Islamophobia is not a new phenomenon, according to the Campaign to TAKE ON HATE's Senior Strategist Khaled A. Beydoun. Beydoun, an assistant professor at the Barry University School of Law and an affiliated professor of the University of California-Berkeley Islamophobia Project, wrote for BBC News Magazine about Republican presidential candidate Ben Carson's comments against Muslims in politics and their roots in a long-standing tradition of suspicion toward Muslims.
From the op-ed article:
Carson's statement galvanised defenders on the extreme right and prompted critical responses spanning from scorn to constitutional critique.
But Carson's statement was neither an isolated nor novel attitude. In June, a poll by Gallup found 38% of Americans would not vote for a "well-qualified" Muslim presidential candidate.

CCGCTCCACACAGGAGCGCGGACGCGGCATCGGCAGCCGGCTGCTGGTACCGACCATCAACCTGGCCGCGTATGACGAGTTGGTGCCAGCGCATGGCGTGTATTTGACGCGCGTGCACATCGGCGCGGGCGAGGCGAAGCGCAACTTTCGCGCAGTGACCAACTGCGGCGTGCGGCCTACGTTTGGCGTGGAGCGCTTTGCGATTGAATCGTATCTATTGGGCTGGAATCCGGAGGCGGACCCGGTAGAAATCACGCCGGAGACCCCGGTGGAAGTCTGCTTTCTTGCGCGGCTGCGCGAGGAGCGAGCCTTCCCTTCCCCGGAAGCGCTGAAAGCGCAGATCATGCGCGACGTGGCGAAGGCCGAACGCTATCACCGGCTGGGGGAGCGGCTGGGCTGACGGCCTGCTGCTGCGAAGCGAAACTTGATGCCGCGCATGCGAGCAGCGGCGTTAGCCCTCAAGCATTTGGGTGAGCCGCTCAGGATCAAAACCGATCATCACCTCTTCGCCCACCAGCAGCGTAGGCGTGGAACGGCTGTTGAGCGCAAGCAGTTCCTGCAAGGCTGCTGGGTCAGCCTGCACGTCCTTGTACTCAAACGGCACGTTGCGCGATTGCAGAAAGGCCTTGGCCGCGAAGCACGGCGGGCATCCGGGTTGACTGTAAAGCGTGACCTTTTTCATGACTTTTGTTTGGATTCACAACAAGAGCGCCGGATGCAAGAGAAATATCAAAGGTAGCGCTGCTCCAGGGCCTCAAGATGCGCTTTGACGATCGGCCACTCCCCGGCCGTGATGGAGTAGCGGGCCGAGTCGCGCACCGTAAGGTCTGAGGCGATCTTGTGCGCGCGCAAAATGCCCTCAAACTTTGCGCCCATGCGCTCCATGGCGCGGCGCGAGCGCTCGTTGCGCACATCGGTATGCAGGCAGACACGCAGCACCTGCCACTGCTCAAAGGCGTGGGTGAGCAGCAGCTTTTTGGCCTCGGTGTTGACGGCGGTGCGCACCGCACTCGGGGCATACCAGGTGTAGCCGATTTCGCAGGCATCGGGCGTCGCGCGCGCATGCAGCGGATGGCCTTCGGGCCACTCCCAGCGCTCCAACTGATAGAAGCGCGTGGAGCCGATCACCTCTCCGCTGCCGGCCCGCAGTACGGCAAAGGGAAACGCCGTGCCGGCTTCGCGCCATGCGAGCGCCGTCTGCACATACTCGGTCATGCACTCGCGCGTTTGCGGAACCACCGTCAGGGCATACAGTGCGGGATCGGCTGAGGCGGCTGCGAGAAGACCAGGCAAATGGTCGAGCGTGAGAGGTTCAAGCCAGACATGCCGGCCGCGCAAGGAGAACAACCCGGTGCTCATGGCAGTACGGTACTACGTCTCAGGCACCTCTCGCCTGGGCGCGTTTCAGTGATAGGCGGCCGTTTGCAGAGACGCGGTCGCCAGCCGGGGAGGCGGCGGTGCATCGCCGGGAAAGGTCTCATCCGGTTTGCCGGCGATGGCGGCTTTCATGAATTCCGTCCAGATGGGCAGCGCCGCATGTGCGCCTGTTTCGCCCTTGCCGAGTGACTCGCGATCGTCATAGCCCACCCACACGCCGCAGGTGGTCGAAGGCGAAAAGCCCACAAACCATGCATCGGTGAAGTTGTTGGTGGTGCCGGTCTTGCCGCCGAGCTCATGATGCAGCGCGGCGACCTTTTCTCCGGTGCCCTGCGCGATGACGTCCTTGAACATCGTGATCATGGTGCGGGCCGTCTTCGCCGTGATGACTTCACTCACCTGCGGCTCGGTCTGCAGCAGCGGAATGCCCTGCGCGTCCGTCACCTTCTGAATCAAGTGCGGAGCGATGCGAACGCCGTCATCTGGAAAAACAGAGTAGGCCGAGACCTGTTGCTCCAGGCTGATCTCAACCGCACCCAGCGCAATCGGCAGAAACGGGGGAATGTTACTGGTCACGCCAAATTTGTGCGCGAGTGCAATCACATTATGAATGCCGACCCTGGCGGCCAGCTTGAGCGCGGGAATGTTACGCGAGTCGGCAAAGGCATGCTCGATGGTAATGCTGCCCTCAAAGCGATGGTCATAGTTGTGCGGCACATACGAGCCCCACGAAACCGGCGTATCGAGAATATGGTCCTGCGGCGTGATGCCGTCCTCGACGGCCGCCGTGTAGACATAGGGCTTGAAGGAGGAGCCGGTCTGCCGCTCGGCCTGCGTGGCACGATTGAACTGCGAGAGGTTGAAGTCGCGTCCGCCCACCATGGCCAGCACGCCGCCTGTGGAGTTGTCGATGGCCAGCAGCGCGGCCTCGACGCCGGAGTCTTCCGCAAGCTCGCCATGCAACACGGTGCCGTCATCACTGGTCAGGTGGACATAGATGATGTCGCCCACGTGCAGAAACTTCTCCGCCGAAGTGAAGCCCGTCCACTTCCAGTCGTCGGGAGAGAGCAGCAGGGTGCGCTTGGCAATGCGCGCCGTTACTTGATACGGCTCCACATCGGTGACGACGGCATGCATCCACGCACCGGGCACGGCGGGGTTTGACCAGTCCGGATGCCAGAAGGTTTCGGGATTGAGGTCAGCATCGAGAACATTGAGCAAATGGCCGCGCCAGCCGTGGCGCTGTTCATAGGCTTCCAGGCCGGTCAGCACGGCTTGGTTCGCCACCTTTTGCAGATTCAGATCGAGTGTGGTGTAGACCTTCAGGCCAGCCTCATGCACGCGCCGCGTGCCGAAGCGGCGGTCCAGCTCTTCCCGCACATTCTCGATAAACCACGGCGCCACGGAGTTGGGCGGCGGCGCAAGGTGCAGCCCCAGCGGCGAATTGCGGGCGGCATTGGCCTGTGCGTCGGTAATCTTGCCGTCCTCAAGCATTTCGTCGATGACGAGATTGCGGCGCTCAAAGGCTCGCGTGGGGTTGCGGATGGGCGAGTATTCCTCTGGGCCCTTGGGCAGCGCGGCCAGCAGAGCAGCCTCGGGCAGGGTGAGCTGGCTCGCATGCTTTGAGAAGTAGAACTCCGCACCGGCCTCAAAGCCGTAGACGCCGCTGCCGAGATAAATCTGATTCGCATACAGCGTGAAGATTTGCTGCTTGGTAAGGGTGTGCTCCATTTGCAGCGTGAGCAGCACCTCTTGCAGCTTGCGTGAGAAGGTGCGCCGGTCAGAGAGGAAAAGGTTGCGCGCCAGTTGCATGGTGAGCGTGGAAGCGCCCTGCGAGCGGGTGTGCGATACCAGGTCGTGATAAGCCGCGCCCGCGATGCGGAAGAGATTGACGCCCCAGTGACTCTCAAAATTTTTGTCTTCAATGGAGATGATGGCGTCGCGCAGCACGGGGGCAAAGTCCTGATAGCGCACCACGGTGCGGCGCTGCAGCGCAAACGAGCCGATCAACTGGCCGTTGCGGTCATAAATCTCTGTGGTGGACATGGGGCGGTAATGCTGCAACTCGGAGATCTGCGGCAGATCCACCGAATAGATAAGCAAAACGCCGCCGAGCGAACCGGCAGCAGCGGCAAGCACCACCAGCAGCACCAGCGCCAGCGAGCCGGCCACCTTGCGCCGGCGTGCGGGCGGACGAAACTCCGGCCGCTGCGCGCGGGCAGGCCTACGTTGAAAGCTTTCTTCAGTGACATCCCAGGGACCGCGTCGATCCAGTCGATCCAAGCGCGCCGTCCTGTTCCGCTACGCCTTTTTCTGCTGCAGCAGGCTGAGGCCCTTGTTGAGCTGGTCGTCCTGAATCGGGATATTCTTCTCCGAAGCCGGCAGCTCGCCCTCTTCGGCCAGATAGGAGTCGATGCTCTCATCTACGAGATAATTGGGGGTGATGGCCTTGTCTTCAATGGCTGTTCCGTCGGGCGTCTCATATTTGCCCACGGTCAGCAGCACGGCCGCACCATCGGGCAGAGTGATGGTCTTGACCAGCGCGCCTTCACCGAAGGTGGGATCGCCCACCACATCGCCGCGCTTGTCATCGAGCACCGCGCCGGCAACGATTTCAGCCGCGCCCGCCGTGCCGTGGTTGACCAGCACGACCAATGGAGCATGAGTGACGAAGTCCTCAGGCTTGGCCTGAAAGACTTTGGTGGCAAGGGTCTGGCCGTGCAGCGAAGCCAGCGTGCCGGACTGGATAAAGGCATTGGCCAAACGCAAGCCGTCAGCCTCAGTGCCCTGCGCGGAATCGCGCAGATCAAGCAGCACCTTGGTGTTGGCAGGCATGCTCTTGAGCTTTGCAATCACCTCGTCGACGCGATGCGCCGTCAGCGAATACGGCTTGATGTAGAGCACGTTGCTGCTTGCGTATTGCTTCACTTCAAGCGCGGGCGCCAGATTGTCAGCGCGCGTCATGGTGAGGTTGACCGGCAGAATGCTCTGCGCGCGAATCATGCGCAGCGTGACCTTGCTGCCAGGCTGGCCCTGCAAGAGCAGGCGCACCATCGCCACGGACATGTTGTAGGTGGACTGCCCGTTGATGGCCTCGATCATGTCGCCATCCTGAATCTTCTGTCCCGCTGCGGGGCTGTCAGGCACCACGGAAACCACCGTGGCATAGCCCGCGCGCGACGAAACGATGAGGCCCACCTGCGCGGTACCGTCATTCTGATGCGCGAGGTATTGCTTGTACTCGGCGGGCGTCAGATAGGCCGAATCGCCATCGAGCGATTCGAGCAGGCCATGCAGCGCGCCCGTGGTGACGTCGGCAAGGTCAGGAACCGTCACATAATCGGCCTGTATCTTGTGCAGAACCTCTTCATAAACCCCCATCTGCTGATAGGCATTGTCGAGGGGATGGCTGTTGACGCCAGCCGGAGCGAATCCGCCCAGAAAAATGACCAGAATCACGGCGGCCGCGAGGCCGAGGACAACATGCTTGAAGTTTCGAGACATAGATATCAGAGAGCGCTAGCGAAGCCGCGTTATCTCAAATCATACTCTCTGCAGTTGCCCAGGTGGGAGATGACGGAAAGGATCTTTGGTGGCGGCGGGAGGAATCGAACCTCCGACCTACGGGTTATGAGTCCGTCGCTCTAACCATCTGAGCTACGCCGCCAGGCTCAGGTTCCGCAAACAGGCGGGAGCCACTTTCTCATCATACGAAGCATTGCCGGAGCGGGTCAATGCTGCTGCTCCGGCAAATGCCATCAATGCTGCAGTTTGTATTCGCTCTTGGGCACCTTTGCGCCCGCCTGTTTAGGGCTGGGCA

The root of his comments are found both in America's legal history and today's policing of Muslim communities.
"Islamophobia" is what it's called today. But the rising fear, hate and discrimination that currently threatens eight million Muslim Americans stems from a long and established American tradition of branding Islam as un-American, and demonising Muslim bodies as threat.
Share this post!